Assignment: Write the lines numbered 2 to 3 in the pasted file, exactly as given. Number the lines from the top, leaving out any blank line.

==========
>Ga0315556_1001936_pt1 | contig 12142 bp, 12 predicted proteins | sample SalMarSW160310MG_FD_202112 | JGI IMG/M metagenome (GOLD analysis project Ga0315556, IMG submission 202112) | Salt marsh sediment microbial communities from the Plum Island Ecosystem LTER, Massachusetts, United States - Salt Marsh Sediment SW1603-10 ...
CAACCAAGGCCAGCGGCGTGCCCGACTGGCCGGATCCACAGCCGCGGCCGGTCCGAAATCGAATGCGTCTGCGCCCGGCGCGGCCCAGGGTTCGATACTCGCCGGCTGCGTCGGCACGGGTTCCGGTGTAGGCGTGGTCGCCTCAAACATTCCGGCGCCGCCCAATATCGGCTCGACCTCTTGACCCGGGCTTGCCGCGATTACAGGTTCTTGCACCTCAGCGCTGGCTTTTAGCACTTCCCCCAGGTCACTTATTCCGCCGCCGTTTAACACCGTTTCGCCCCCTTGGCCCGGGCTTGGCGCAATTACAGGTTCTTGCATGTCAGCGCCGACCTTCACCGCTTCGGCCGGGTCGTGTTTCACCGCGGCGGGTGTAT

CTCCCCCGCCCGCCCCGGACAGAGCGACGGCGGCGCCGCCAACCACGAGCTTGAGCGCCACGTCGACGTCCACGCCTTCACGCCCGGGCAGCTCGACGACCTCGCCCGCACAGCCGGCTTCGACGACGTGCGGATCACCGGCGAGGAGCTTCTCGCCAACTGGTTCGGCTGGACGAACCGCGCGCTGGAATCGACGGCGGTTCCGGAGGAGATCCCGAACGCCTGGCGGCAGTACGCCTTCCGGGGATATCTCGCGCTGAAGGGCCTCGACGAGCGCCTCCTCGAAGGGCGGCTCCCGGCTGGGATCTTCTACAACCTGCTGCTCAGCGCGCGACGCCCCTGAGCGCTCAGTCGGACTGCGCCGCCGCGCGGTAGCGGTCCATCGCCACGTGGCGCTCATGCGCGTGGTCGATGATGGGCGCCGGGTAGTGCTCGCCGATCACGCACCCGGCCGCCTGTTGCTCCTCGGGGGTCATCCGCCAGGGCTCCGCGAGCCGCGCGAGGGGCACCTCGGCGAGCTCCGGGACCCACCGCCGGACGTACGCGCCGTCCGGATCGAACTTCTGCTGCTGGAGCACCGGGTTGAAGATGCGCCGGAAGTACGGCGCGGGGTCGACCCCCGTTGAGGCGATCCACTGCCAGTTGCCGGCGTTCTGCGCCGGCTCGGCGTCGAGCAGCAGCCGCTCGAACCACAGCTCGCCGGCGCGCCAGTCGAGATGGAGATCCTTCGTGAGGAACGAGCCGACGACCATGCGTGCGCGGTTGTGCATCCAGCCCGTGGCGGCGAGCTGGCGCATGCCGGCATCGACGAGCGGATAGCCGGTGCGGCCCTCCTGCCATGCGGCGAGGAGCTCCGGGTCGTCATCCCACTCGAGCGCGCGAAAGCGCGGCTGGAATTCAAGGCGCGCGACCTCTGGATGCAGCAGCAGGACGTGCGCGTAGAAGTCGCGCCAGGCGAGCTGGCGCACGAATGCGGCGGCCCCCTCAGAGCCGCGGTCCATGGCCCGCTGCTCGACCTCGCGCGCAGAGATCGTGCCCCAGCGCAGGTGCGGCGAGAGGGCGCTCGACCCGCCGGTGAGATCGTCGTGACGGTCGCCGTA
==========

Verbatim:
CAACCAAGGCCAGCGGCGTGCCCGACTGGCCGGATCCACAGCCGCGGCCGGTCCGAAATCGAATGCGTCTGCGCCCGGCGCGGCCCAGGGTTCGATACTCGCCGGCTGCGTCGGCACGGGTTCCGGTGTAGGCGTGGTCGCCTCAAACATTCCGGCGCCGCCCAATATCGGCTCGACCTCTTGACCCGGGCTTGCCGCGATTACAGGTTCTTGCACCTCAGCGCTGGCTTTTAGCACTTCCCCCAGGTCACTTATTCCGCCGCCGTTTAACACCGTTTCGCCCCCTTGGCCCGGGCTTGGCGCAATTACAGGTTCTTGCATGTCAGCGCCGACCTTCACCGCTTCGGCCGGGTCGTGTTTCACCGCGGCGGGTGTAT

CTCCCCCGCCCGCCCCGGACAGAGCGACGGCGGCGCCGCCAACCACGAGCTTGAGCGCCACGTCGACGTCCACGCCTTCACGCCCGGGCAGCTCGACGACCTCGCCCGCACAGCCGGCTTCGACGACGTGCGGATCACCGGCGAGGAGCTTCTCGCCAACTGGTTCGGCTGGACGAACCGCGCGCTGGAATCGACGGCGGTTCCGGAGGAGATCCCGAACGCCTGGCGGCAGTACGCCTTCCGGGGATATCTCGCGCTGAAGGGCCTCGACGAGCGCCTCCTCGAAGGGCGGCTCCCGGCTGGGATCTTCTACAACCTGCTGCTCAGCGCGCGACGCCCCTGAGCGCTCAGTCGGACTGCGCCGCCGCGCGGTAGCGGTCCATCGCCACGTGGCGCTCATGCGCGTGGTCGATGATGGGCGCCGGGTAGTGCTCGCCGATCACGCACCCGGCCGCCTGTTGCTCCTCGGGGGTCATCCGCCAGGGCTCCGCGAGCCGCGCGAGGGGCACCTCGGCGAGCTCCGGGACCCACCGCCGGACGTACGCGCCGTCCGGATCGAACTTCTGCTGCTGGAGCACCGGGTTGAAGATGCGCCGGAAGTACGGCGCGGGGTCGACCCCCGTTGAGGCGATCCACTGCCAGTTGCCGGCGTTCTGCGCCGGCTCGGCGTCGAGCAGCAGCCGCTCGAACCACAGCTCGCCGGCGCGCCAGTCGAGATGGAGATCCTTCGTGAGGAACGAGCCGACGACCATGCGTGCGCGGTTGTGCATCCAGCCCGTGGCGGCGAGCTGGCGCATGCCGGCATCGACGAGCGGATAGCCGGTGCGGCCCTCCTGCCATGCGGCGAGGAGCTCCGGGTCGTCATCCCACTCGAGCGCGCGAAAGCGCGGCTGGAATTCAAGGCGCGCGACCTCTGGATGCAGCAGCAGGACGTGCGCGTAGAAGTCGCGCCAGGCGAGCTGGCGCACGAATGCGGCGGCCCCCTCAGAGCCGCGGTCCATGGCCCGCTGCTCGACCTCGCGCGCAGAGATCGTGCCCCAGCGCAGGTGCGGCGAGAGGGCGCTCGACCCGCCGGTGAGATCGTCGTGACGGTCGCCGTA